AI is already becoming an important cog in the global economy, but we’re also beginning to understand where AI and automation do not make sense. For some endeavors the human element is crucial. My favorite example is the self-driving pizza delivery vehicle by Ford and Domino’s Pizza.

Tests of this device showed the technology worked but did not fit the business model. Customers did not want to come outside their home to collect their pizza. 

6. Digital therapeutics were a big part of your tech trend predictions also for CES 2019 - technology being harnessed to do more than track steps or heart rates, but also become an intermediary between you and your consistently updated medical records. With this level of healthcare sophistication, do you feel we could face what I'll call a "WebMD problem?" Lot's of people mis-diagnosing themselves rather than getting a professional opinion?

Digital Heath innovation is one of the most profound advances today for humankind. We’re seeing greater democratization of diagnostic systems for identifying or monitoring conditions. Early detection of disease is crucial in many instances.

New easy-to use diagnostic systems can help consumers know sooner they need to see a physician. These digital diagnostic systems also can save massive time and money for patients who need to monitor their condition daily or even more frequently. Most people value independence and these technologies are giving patients just that. 

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Digital therapeutics are designed to principally treat chronic disease by adding a bit technology to existing treatment protocols and methods. This can help ensure adherence to treatment, proper dosing of medicines and facilitate better (and nearly effortless) recordkeeping that helps physicians better understand how treatments are working. 

Taken together, innovations in digital health not only improves quality of care (and life) it reduces costs in money and time for consumers, doctors and governments (thinking about NHS).  

7. As we move into a progressively data-driven age of technology, the real concern felt by most is privacy and security. Do you believe the companies that hold all this information can be trusted with this wealth of data, given their track record? Or do you feel that maybe something similar to the EU's GDPR regulations need to become a thing across the globe?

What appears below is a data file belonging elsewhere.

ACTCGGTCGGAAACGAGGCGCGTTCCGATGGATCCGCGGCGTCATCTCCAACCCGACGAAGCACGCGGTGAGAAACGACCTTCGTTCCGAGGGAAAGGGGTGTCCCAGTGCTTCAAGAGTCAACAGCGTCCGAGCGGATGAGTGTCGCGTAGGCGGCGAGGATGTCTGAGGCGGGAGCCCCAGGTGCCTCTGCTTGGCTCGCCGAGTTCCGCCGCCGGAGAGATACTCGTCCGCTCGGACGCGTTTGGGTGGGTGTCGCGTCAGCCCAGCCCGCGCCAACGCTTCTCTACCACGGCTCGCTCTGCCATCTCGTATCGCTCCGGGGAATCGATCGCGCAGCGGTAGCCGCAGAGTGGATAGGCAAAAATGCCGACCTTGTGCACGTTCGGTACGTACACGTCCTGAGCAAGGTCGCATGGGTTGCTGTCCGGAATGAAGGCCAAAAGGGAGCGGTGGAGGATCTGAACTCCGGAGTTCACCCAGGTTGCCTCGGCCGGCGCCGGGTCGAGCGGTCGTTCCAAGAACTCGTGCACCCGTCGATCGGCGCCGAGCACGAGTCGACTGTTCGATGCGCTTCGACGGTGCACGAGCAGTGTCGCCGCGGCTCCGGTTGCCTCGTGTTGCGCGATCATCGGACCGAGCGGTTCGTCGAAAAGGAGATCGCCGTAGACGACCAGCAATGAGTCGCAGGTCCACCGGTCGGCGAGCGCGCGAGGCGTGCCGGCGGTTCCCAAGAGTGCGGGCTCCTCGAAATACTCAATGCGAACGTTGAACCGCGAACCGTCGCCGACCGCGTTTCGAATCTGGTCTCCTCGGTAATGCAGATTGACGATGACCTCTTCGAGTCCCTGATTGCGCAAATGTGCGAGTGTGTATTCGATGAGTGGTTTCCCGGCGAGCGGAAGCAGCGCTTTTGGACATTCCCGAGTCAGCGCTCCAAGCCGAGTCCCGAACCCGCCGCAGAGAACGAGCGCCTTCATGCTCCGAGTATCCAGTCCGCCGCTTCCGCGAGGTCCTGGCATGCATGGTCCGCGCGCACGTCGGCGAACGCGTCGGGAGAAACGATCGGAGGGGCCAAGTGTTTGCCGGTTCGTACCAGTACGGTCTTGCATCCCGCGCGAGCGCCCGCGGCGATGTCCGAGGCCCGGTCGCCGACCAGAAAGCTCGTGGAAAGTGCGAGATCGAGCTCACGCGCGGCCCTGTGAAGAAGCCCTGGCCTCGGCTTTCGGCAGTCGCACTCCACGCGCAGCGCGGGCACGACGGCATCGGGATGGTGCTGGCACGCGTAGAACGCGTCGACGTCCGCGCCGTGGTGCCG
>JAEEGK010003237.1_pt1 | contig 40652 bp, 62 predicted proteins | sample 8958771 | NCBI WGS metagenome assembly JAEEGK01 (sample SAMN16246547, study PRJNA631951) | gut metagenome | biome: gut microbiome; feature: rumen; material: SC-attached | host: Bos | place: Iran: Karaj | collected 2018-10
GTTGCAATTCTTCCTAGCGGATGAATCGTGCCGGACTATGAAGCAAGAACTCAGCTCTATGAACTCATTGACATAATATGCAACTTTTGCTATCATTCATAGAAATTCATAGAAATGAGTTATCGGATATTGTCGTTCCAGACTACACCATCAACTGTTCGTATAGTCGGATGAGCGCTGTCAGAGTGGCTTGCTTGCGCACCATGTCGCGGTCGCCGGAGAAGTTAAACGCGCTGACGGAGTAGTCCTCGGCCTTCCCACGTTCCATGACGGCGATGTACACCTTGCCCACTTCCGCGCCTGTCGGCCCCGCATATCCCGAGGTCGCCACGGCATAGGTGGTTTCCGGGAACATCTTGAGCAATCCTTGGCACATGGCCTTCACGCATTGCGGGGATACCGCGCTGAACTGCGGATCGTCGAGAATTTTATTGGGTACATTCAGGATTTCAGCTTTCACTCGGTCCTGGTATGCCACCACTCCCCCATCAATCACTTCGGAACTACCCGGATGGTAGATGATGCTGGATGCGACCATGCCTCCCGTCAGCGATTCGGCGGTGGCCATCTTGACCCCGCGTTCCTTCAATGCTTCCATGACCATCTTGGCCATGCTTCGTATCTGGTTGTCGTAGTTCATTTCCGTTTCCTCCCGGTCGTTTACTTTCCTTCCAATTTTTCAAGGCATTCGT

The dialogue over online privacy and data security is a symptom of the move from the connected era of technology into the data era of consumer tech. Interestingly, different regions around the world are treating this issue very differently.

The EU has GDPR. Meanwhile, in China (PRC) one has no expectation of privacy – the government controls just about all personal data. The question is: while GDPR puts up guardrails around personal data, does that foster ostensible barriers to innovation? And does China’s ‘no privacy’ policies give it a competitive advantage?

I think it comes down to what trade-offs we’re willing to make and I think that choice is a personal one and not for governments. Our research in the USA has shown that if there is some benefit to the consumer, they are more willing to give up personal data (e.g., location). I do think some basic rules are appropriate, but in a free market system I would advocate for better transparency by commercial entities and more options for consumers to control their own ‘privacy’ destiny. 

In addition, I think the definition of personal data needs to evolve as we move deeper into the data age. Legislation (like GDPR) will likely need to be adjusted soon to accommodate new innovations (like robotaxis) and maintain the competitiveness of the EU. Most of all, I believe consumers themselves will become more comfortable with exchanging personal data in order to get certain benefits. 

The key to all of this is better data security and encryption techniques to keep data safe and useful only to authorized parties. Expect to see massive innovation in data encryption over the next ten years. 

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8. Now, to talk about this year's show. What's been your favourite tech to see on the show floor?

This overwhelming support for digital assistants was incredible to see. One day on the show floor of CES and you can see how these assistants will soon become omnipresent in our lives. Whatever we’re doing or no matter where we are a digital assistant will have our back. 

9. And the weirdest? 

For me weird = super cool. Watergen is device that makes clean drinking water out of thin air. It’s a sustainable tech device and one of CTA’s Best of Innovations award winners. It’s weird (super cool) because the device works like magic and brings to mind 21st century alchemy – water from air. 

10. Finally, you told us your vision for the next 20 years, which featured the likes of advanced biometrics, completely digital payment systems, robotics and self driving cars. So let's focus on some other areas alongside the trends for 2019 and other items we see at the show. What do you see in the future of mobile data connectivity, augmented & virtual realities, digital therapeutics and TVs over the next 20 years?

It's fun to imagine the new and disruptive innovations 5G will make possible – changing the way we live, work and play. I think AR will enable education and convenience—just as two examples—in ways previously unimagined.

VR will create a whole new layer of virtual experiences we will add to our real-world lives. Technology will help us be healthier and live longer. AI and automated systems will free humans from dull or unsafe activities. Digital Assistants will become personalized (not just Alexa for everyone) and they will become life-long virtual companions. Voice will become the ‘go-to’ user interface unless we want to keep things private.